Q: What is the value of the numbers after a decimal?

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Almost all numbers that we use in daily life are decimal numbers. The place value of each digit is ten times the place value of the digit to its right. And that is all that is required of decimal numbers. A decimal point is not necessary.

They are written as numbers usually are. The place value of the digit immediately to the left of the decimal point is ones and the place value of all other digits is ten times the value of the digit to their right.

9 and 3 are in the 14th and th decimal place for the value of pi.

yes

This is true for adding and subtracting ALL numbers, not just decimal representations.

Related questions

Almost all numbers that we use in daily life are decimal numbers. The place value of each digit is ten times the place value of the digit to its right. And that is all that is required of decimal numbers. A decimal point is not necessary.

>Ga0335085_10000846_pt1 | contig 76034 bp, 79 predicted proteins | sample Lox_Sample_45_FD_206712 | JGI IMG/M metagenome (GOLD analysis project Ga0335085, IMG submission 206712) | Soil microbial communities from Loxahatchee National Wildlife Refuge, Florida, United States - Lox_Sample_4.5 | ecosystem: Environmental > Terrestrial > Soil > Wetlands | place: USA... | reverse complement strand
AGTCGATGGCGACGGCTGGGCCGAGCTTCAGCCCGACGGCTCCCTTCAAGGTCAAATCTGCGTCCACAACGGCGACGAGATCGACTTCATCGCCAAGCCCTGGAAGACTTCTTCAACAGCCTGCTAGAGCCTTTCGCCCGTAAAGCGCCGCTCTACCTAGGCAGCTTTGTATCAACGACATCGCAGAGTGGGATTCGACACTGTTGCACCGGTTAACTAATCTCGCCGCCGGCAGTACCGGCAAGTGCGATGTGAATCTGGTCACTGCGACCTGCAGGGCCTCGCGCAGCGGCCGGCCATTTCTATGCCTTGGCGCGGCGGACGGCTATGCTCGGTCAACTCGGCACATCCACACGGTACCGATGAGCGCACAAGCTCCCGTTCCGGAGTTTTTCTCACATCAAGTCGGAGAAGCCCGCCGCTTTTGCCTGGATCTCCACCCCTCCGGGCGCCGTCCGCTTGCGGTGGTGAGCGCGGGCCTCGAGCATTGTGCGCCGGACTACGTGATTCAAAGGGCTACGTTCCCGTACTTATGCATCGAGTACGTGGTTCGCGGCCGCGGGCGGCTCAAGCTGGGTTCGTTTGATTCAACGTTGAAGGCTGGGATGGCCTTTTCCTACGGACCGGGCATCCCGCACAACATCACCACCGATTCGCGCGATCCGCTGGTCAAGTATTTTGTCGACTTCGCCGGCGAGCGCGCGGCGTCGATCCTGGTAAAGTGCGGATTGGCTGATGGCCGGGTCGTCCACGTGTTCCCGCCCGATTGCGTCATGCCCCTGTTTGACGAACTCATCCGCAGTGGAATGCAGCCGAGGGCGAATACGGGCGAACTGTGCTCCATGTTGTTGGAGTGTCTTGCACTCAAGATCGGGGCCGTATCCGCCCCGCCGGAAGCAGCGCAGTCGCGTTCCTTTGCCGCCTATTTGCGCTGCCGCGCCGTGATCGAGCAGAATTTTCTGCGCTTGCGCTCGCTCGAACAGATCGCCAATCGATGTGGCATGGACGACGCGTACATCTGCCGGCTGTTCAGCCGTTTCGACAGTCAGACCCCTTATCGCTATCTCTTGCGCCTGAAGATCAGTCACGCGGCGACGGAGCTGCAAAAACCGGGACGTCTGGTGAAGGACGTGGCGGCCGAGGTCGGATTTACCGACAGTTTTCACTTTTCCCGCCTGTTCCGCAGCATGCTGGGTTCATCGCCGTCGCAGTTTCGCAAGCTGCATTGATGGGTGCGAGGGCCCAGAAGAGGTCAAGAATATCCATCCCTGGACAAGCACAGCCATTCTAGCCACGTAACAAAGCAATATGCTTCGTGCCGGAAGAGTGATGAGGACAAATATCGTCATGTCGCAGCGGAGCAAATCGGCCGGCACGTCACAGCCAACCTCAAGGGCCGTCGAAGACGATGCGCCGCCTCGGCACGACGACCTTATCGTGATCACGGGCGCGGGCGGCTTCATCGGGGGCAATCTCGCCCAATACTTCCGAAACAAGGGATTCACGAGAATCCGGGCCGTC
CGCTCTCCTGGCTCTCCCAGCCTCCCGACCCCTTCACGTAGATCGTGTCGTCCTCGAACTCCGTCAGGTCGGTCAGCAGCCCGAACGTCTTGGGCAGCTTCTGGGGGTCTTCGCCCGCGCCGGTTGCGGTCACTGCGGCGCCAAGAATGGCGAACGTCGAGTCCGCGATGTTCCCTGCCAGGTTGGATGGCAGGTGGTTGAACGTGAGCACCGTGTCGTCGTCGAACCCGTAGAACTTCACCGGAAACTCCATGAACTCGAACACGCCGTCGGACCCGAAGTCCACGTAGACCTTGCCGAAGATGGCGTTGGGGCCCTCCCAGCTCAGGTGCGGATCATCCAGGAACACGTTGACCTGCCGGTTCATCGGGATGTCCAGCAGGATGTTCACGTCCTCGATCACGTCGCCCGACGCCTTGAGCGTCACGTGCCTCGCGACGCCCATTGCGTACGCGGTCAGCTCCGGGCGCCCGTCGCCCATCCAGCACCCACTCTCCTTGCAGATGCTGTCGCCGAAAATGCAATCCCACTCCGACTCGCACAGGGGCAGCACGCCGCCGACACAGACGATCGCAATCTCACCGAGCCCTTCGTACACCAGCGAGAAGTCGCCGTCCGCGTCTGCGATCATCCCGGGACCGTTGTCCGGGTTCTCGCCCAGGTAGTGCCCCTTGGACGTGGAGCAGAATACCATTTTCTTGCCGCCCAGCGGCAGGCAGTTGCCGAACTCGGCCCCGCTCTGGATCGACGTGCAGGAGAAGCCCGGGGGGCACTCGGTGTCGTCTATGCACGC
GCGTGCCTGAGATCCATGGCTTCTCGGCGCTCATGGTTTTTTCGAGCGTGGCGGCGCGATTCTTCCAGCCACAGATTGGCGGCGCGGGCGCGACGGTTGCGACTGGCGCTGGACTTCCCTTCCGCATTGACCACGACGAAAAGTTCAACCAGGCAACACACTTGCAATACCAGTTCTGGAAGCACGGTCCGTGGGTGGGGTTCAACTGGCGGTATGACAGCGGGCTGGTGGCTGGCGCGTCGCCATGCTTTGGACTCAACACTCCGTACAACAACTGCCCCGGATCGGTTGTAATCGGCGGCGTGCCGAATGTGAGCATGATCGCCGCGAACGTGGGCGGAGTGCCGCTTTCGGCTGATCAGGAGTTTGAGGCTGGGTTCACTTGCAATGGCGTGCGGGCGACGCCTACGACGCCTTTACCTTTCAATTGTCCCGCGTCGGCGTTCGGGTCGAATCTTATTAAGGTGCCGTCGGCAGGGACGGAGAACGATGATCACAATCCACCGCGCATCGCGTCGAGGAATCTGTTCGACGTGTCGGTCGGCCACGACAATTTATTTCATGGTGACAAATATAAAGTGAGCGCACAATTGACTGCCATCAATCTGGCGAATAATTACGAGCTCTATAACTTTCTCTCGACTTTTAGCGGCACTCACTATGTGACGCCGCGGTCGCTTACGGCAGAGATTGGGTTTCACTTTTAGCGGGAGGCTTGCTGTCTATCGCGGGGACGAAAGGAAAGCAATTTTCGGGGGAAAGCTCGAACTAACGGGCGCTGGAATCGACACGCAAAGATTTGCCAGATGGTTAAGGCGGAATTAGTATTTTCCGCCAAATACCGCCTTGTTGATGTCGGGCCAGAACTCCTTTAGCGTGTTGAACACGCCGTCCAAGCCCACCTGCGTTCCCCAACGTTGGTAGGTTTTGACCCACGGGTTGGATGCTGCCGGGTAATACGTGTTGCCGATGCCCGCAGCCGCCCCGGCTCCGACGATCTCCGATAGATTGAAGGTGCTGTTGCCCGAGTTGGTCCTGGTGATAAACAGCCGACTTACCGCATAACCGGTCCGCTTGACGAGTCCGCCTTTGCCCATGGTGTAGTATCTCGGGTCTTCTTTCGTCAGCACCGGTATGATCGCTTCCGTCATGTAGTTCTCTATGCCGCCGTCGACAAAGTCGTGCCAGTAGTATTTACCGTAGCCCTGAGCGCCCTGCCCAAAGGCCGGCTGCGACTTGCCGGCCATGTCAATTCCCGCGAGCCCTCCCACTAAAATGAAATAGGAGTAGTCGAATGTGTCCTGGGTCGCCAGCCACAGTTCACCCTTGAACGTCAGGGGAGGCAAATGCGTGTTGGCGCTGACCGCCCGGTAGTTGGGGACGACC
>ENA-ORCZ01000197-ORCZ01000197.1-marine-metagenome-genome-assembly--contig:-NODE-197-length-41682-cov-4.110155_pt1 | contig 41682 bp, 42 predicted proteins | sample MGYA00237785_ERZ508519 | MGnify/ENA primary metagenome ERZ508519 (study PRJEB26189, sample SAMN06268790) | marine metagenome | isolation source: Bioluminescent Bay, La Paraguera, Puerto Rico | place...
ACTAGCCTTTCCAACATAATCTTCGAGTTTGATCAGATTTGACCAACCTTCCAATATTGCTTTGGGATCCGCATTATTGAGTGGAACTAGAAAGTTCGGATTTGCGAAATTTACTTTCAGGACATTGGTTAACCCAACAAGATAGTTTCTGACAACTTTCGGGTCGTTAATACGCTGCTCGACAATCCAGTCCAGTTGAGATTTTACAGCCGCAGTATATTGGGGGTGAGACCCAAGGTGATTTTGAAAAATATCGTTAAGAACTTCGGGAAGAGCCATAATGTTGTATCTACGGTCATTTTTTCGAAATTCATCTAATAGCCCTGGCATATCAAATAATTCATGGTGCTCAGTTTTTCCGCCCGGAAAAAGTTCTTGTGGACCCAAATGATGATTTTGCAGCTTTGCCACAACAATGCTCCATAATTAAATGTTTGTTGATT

1.20 has the same value as 1.2 and they are both decimal numbers

explain why it is important to line up decimal numbers by their place value when you add or subtract them

9 and 3 are in the 14th and th decimal place for the value of pi.

They are written as numbers usually are. The place value of the digit immediately to the left of the decimal point is ones and the place value of all other digits is ten times the value of the digit to their right.

yes

A decimal number is one way of representing numbers where each place for a digit has a place value that is ten times that of the place to its right. Most all the numbers that you familiar with (judging from your question) will be decimal numbers. A decimal number need not be a [decimal] fraction.

The decimal point is just a point. It has no numbers or value associated with it!

No. Positive numbers can be whole numbers but they can also be decimal numbers and fractions. If a value is a whole number, it does not have a fraction or decimal part and it is not negative. Whole numbers are also called natural numbers or counting numbers.

The range is the largest value minus the smallest value from a set of numbers.

This is true for adding and subtracting ALL numbers, not just decimal representations.

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